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The Spacious Mind - Tonen CD (album) cover


The Spacious Mind


Psychedelic/Space Rock

3.21 | 5 ratings

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3 stars The Navajo Soundtrack Of Sweden

Continuing their sombre and, at times, sinister vibe of their previous album 'Rotvšlta', Swedish space rockers The Spacious Mind seem to dive even deeper into the black pool with 'Tonen'. Released a year later, the album consists of two long installations simply called part one and two. Listened to in their entirety on cd, the audience will have a hard time pinpointing the exact moment the waters shift as the music comes across as one brooding piece.

The very start of the album tips it's hat to the preceding release with those same Navajo rhythms, sounding like dry rattlesnake scales being shaken up inside a wasp's nest. It adds a raw and caveman feel to the proceedings, and when coupled together with the sluggish tempo of the guitars, the overall sonic impression is that of deep hypnotic atmospheres with the touch of an old Indian's heart.

Whereas 'Rotvšlta' slowly but surely moved towards a rocking catharsis, that at the very end of the record seemed to cleanse the mystic and enigmatic irresolution of faux Navajo rhythms and howling guitar effects, on 'Tonen' something else stands in it's place. The catharsis is still there albeit in the form of a heartfelt and shimmering organ that suddenly injects itself a little over halfway into the second piece. Prior to this monumental moment of release, the music trots around in a hazy existence with wind-like guitar effects and a build up effect akin to a psychedelic take on Godspeed You! Black Emperor. This organ driven moment of release is just about as beautiful as a waterfall of sapphires, and the way it wraps it's lips around the somewhat unfriendly nature of it's surroundings is damn near a stroke of genius.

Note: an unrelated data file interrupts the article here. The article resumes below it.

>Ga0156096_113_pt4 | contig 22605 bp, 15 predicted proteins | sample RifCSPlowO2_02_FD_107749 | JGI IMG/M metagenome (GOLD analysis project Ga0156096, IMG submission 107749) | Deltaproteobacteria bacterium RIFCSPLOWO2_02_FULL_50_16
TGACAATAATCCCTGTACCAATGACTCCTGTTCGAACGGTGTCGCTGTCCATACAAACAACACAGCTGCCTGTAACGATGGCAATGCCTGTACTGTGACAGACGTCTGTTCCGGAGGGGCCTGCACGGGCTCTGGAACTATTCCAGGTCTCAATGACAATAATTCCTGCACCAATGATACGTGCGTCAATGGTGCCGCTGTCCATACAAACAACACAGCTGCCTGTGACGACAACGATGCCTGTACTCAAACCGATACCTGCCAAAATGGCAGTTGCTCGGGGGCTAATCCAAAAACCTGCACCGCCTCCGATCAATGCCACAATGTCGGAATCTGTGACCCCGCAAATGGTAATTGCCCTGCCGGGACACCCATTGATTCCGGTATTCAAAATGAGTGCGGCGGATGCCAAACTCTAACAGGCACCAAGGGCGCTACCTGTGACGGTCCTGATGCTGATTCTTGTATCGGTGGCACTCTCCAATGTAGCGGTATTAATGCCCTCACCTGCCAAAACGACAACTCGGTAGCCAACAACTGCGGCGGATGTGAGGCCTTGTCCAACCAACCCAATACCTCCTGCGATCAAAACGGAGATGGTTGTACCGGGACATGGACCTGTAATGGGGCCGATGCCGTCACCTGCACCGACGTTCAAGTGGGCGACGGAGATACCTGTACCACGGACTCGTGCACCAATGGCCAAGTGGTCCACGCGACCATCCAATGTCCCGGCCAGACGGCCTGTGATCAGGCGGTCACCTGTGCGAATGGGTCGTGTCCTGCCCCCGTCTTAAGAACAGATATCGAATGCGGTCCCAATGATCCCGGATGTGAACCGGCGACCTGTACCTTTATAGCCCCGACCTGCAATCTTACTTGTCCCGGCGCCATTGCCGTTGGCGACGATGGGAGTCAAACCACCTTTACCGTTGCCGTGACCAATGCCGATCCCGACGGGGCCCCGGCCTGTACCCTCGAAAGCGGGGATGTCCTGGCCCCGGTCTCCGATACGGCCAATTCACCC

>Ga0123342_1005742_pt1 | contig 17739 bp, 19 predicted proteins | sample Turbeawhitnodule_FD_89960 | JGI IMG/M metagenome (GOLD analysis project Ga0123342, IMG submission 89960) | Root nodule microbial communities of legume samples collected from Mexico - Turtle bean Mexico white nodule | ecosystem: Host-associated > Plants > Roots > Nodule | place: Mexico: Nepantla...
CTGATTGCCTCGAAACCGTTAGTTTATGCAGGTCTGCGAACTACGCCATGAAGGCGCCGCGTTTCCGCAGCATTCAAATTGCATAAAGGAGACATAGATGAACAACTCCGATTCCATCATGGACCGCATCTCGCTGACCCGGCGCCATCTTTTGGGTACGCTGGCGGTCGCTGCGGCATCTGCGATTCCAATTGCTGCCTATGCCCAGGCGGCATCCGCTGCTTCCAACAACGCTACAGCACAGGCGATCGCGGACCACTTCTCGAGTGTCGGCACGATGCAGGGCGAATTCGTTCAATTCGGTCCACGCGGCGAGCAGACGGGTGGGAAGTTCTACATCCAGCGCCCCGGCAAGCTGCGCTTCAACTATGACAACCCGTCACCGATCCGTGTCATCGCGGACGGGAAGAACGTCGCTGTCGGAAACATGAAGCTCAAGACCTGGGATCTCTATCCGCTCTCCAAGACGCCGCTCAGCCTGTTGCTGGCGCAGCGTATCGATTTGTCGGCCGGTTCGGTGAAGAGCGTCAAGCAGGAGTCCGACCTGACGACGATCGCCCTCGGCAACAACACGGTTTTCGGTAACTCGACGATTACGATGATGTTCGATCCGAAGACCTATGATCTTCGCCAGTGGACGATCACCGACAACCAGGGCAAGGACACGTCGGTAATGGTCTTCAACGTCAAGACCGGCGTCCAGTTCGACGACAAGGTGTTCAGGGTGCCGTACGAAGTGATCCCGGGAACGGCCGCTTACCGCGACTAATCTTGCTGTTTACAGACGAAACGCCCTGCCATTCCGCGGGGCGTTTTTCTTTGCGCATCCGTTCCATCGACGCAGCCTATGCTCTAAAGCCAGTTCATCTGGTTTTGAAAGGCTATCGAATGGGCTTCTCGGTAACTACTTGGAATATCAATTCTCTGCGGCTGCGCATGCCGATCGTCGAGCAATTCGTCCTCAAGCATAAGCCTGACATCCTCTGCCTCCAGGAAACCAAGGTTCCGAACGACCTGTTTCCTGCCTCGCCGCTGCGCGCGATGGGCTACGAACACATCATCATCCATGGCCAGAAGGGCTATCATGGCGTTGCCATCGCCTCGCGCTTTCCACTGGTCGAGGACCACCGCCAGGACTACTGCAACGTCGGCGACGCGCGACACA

The downside to this album is that it can feel very long. 46 minutes of slowly unravelling music that only once in a while shows signs of progression. During the first side though maxing out somewhere over the stratosphere with a lightning bolt of cacophony, where drums and guitars run amok and create a blistering unmelodic jolt of noise and racket......yet that's about all you get from the rock palette. Everything else feels like a brooding gel of experimental bits that I personally get a kick out of, but I have to be in the mood for it. It's not an album you can throw on the stereo any time of the day and be bewildered in that oh so magical way. I can't imagine cooking dinner with it playing in the back - likewise do I sense a distinct difficulty in spinning this during some adult gymnastics - that is unless you've bagged one of those urban witches that spend most of their time barefooted at raves dancing like an ecstatic medicine man.

It worked just now though. I was engulfed by sunlight out on the patio with a clear view of dozens of bumblebees flying around like the drunk teddybears they really are. The music was deeply engaging and made me sweat even more than the white stinging rays, and after surrendering myself completely to the warm haze of the Indian ways - the lingering guitar winds and rattlesnake jitters - suddenly the organ jumped in and literally threw me thousands of feet in the air, with goosebumps ablazing and an orgasmic look on my face. 3.5 stars.

Guldbamsen | 3/5 |


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